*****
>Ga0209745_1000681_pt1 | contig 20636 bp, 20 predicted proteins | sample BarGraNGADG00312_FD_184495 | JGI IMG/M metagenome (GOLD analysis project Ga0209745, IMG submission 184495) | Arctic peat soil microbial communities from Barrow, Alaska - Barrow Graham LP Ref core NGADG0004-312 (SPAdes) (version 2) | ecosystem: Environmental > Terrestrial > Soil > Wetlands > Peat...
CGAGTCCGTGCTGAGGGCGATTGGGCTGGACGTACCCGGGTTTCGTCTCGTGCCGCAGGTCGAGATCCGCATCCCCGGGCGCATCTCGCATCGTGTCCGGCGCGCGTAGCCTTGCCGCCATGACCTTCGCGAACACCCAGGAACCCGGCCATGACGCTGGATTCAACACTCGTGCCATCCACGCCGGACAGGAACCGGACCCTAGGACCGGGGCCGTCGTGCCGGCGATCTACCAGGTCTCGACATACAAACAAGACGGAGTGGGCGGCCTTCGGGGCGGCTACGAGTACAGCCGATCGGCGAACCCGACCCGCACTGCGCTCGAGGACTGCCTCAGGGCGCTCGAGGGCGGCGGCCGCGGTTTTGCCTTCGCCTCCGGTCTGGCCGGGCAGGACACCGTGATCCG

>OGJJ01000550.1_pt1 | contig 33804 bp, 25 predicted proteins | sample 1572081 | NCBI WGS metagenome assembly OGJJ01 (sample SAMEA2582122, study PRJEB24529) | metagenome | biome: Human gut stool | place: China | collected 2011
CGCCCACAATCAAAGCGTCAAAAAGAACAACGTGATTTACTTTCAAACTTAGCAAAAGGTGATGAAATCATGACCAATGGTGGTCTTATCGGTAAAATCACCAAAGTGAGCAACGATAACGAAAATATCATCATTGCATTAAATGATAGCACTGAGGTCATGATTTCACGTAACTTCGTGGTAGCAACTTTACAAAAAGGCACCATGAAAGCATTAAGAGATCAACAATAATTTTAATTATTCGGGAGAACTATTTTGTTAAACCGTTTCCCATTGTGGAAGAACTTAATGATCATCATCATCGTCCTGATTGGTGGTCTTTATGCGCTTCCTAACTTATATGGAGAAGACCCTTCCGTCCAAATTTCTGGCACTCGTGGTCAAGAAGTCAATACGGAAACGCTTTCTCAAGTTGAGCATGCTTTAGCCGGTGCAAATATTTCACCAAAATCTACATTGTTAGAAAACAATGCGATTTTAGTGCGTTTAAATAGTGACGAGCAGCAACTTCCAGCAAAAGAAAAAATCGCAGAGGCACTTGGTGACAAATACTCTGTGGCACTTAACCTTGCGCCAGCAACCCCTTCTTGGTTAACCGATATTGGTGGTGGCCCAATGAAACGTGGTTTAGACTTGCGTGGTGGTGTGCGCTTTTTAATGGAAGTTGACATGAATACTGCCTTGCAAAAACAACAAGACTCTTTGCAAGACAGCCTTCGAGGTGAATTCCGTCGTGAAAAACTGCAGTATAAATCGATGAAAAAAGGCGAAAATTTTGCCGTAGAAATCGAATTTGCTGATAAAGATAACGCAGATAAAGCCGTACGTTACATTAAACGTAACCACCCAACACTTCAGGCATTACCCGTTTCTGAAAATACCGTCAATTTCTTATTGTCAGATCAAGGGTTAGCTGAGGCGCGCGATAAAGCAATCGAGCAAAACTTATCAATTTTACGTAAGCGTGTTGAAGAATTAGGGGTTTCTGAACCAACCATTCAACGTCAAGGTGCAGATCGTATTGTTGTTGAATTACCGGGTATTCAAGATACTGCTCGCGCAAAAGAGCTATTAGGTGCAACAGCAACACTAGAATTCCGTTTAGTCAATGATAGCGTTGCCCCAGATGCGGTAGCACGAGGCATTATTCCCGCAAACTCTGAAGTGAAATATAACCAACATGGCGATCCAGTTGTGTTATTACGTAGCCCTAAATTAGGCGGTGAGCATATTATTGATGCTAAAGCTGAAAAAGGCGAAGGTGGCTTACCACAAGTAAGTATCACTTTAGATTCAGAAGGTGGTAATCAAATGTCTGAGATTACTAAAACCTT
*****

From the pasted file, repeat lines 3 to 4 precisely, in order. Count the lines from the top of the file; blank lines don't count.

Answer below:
>OGJJ01000550.1_pt1 | contig 33804 bp, 25 predicted proteins | sample 1572081 | NCBI WGS metagenome assembly OGJJ01 (sample SAMEA2582122, study PRJEB24529) | metagenome | biome: Human gut stool | place: China | collected 2011
CGCCCACAATCAAAGCGTCAAAAAGAACAACGTGATTTACTTTCAAACTTAGCAAAAGGTGATGAAATCATGACCAATGGTGGTCTTATCGGTAAAATCACCAAAGTGAGCAACGATAACGAAAATATCATCATTGCATTAAATGATAGCACTGAGGTCATGATTTCACGTAACTTCGTGGTAGCAACTTTACAAAAAGGCACCATGAAAGCATTAAGAGATCAACAATAATTTTAATTATTCGGGAGAACTATTTTGTTAAACCGTTTCCCATTGTGGAAGAACTTAATGATCATCATCATCGTCCTGATTGGTGGTCTTTATGCGCTTCCTAACTTATATGGAGAAGACCCTTCCGTCCAAATTTCTGGCACTCGTGGTCAAGAAGTCAATACGGAAACGCTTTCTCAAGTTGAGCATGCTTTAGCCGGTGCAAATATTTCACCAAAATCTACATTGTTAGAAAACAATGCGATTTTAGTGCGTTTAAATAGTGACGAGCAGCAACTTCCAGCAAAAGAAAAAATCGCAGAGGCACTTGGTGACAAATACTCTGTGGCACTTAACCTTGCGCCAGCAACCCCTTCTTGGTTAACCGATATTGGTGGTGGCCCAATGAAACGTGGTTTAGACTTGCGTGGTGGTGTGCGCTTTTTAATGGAAGTTGACATGAATACTGCCTTGCAAAAACAACAAGACTCTTTGCAAGACAGCCTTCGAGGTGAATTCCGTCGTGAAAAACTGCAGTATAAATCGATGAAAAAAGGCGAAAATTTTGCCGTAGAAATCGAATTTGCTGATAAAGATAACGCAGATAAAGCCGTACGTTACATTAAACGTAACCACCCAACACTTCAGGCATTACCCGTTTCTGAAAATACCGTCAATTTCTTATTGTCAGATCAAGGGTTAGCTGAGGCGCGCGATAAAGCAATCGAGCAAAACTTATCAATTTTACGTAAGCGTGTTGAAGAATTAGGGGTTTCTGAACCAACCATTCAACGTCAAGGTGCAGATCGTATTGTTGTTGAATTACCGGGTATTCAAGATACTGCTCGCGCAAAAGAGCTATTAGGTGCAACAGCAACACTAGAATTCCGTTTAGTCAATGATAGCGTTGCCCCAGATGCGGTAGCACGAGGCATTATTCCCGCAAACTCTGAAGTGAAATATAACCAACATGGCGATCCAGTTGTGTTATTACGTAGCCCTAAATTAGGCGGTGAGCATATTATTGATGCTAAAGCTGAAAAAGGCGAAGGTGGCTTACCACAAGTAAGTATCACTTTAGATTCAGAAGGTGGTAATCAAATGTCTGAGATTACTAAAACCTT